This is the 1st post out of 50 articles in The Startup Marketing Playbook.
You’ve heard it frequently: “inbound” is key for B2B marketing. There are many resources out there telling the story of inbound marketing, so we’ll keep this one simple.
First let’s review some vocabulary. We’re going to be using these terms often:
- Targets: people that match your criteria to become a customer. For example, for a day-time dog walking service, targets might be mothers between the ages of 30-50 that live in San Francisco and have a dog.
- Leads: targets that we have contact information for (i.e. an email address or phone number).
- Opportunities: leads that have indicated that they are ready, willing and able to make a purchase and become a customer.
- Customers: people that are paying to use your product or service (duh).
Each of those terms actually makes up a stage in the funnel (the journey a person goes through between having a need for a product and buying the product).
Inbound marketing is a set of strategies that help your targets find you, and convert into leads.
We use inbound marketing to move people through that funnel. The process happens through several steps. I’m borrowing some terminology here from my friends at Hubspot:
The first step in inbound marketing is attracting targets to your website. This is done by producing and sharing quality, relevant content, such as PDF guides, ebooks, downloadable checklists, webinars, infographics, videos, podcasts and more.
The goal is to create content that isn’t just talking about your product, but instead providing real value and education for your targets, helping them solve problems related to your product. If you do this successfully, targets will be searching the Internet for this type of content and land on your website.
Once you have attracted targets to your website with quality content, the next step is converting them to leads by convincing them to provide you with their contact information (often an email address). This contact information is incredibly valuable to you as a marketer because it gives you a lead to nurture, offer additional content to and move along the buyer’s journey towards becoming a customer.
You can capture contact information by gating content (i.e. requiring a target to provide you with their contact information in order to download it). If that content is valuable enough, this is a worthy trade since you are providing it for free. Here is an example:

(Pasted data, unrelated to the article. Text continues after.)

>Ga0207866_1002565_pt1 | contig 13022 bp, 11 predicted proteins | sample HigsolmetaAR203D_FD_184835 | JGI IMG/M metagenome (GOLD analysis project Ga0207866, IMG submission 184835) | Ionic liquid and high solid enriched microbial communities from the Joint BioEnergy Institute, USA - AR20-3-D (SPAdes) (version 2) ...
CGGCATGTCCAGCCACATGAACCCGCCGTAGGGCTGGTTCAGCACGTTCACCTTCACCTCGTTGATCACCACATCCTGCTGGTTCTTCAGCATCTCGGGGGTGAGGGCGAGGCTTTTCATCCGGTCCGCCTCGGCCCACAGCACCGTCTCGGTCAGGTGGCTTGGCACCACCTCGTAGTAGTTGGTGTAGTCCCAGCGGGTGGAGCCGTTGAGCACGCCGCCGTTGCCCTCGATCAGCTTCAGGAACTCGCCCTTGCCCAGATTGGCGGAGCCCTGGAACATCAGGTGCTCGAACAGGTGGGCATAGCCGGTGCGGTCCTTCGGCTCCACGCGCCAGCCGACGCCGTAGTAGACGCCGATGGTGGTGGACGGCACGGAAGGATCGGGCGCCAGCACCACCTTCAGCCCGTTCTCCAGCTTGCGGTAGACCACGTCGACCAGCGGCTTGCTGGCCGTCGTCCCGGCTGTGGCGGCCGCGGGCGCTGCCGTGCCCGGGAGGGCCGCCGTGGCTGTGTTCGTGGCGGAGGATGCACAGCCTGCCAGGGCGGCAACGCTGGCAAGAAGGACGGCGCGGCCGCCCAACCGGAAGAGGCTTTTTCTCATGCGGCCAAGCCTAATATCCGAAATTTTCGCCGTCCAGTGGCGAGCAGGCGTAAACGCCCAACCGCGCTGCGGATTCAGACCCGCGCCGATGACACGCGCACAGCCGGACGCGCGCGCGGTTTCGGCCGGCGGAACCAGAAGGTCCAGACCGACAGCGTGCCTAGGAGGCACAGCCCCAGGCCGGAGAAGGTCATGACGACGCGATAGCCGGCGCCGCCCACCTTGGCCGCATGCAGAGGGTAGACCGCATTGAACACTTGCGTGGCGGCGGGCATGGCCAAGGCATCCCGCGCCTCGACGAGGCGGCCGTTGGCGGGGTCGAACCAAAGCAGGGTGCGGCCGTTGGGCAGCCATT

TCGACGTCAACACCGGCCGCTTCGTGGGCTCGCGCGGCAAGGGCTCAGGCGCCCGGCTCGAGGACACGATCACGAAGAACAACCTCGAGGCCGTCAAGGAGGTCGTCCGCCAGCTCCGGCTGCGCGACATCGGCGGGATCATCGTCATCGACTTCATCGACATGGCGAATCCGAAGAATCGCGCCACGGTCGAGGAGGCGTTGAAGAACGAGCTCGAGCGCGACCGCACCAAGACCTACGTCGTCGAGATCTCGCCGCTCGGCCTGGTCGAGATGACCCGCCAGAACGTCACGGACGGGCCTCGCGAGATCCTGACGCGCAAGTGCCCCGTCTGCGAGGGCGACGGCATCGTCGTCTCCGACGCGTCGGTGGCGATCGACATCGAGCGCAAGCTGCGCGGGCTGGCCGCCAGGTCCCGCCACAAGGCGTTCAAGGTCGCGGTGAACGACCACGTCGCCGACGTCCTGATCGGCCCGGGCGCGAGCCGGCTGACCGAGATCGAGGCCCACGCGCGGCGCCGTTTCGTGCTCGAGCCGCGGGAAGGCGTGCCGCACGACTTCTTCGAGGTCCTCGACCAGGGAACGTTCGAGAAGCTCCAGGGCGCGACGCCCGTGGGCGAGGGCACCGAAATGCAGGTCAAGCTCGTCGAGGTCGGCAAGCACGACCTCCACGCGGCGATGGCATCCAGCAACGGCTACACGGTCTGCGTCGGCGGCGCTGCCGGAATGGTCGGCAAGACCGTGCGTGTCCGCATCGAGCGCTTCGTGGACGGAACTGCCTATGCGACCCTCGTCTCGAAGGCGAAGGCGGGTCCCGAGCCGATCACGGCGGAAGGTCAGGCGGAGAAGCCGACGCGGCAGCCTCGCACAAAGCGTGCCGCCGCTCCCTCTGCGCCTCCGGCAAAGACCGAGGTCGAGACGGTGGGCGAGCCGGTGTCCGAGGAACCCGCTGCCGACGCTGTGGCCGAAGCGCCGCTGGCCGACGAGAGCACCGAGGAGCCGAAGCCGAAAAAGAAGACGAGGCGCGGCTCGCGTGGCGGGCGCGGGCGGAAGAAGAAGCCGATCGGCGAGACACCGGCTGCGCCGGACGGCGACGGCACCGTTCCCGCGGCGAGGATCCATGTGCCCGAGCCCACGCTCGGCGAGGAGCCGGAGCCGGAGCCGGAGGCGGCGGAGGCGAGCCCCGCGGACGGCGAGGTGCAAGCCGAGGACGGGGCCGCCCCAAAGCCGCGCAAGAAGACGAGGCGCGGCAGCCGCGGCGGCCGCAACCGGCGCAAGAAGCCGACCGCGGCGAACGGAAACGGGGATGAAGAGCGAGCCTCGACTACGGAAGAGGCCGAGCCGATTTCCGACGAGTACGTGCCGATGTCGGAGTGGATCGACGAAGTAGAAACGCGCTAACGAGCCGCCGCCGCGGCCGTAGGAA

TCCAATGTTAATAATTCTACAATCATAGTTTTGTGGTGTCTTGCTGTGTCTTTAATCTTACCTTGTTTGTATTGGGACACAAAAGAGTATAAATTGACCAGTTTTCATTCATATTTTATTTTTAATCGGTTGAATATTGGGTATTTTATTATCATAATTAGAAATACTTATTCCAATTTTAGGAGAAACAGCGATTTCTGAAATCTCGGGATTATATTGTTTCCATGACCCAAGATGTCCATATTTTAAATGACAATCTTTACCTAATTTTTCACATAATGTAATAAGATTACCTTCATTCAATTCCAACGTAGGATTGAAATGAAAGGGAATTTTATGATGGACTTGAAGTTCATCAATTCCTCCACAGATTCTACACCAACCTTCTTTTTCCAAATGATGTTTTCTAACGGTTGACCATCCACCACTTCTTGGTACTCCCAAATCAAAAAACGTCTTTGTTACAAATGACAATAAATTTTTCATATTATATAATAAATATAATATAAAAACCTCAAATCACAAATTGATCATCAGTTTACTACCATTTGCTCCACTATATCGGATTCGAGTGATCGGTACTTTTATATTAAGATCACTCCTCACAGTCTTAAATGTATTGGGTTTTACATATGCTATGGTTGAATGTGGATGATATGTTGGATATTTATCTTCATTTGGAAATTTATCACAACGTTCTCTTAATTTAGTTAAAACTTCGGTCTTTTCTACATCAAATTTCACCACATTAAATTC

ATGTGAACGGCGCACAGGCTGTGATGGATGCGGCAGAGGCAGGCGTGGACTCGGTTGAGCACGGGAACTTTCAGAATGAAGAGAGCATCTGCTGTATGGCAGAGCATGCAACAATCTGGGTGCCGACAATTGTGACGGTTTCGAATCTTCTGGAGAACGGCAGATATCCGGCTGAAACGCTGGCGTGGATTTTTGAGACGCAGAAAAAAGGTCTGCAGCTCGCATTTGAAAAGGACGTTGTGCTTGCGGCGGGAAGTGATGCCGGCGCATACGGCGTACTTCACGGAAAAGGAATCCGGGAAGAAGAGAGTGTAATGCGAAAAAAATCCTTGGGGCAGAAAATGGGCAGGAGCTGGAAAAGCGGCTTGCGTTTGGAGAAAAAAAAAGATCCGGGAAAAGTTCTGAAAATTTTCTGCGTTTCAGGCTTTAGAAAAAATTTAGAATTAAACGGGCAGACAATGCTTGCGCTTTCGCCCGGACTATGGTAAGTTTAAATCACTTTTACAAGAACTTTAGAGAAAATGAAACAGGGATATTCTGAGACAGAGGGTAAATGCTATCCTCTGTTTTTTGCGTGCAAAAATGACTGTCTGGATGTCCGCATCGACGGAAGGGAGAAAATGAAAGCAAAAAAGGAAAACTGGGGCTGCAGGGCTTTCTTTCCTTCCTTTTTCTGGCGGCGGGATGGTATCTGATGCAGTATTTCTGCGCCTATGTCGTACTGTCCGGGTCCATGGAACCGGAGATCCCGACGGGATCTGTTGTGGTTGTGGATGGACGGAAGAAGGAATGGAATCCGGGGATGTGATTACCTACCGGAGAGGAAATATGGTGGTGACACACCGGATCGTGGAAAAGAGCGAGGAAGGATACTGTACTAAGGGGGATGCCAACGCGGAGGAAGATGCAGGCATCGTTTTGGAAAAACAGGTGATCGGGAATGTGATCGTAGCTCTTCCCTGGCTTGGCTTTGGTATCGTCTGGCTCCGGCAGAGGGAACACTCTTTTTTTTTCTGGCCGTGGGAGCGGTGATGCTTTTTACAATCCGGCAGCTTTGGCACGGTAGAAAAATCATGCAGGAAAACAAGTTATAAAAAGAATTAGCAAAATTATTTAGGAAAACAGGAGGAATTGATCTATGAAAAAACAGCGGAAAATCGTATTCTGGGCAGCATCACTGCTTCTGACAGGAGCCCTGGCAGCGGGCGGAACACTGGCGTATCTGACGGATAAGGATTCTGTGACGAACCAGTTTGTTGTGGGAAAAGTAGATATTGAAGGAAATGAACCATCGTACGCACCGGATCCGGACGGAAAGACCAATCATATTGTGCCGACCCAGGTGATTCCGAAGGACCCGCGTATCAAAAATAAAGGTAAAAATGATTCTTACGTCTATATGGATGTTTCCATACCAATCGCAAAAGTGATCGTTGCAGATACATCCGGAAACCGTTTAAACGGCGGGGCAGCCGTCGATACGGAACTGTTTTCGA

As targets convert to leads by filling out the form above to download quality content, they are continuing to educate themselves about the problems your product solves, moving them closer to being ready to engage with sales and close. Throughout the sales process, opportunities may consume more content such as attending your webinars or downloading a white paper or case study. This is great news for your sales team because it does some of the work for them. When an opportunity begins engaging with the sales rep, they are much more “ready to buy” because they educated themselves and got comfortable through reading your content. From there, it’s up to the sales rep to squash sales objections and bring the opportunity to a close, converting them to a customer.
Especially if you are a B2B SaaS company, you are constantly in a sales process as your customers must renew each year. This means you have plenty of work to do in order to (1) keep your customers, (2) upsell them additional products and (3) turn them into evangelists that spread the word to other targets that could become customers. Leverage inbound marketing to deliver more value to customers by providing them how-to guides, templates and free educational webinars. This helps you accomplish 1, 2 and 3 above.
For a more in depth walk through of inbound marketing, consider reading Startups <3 Customers.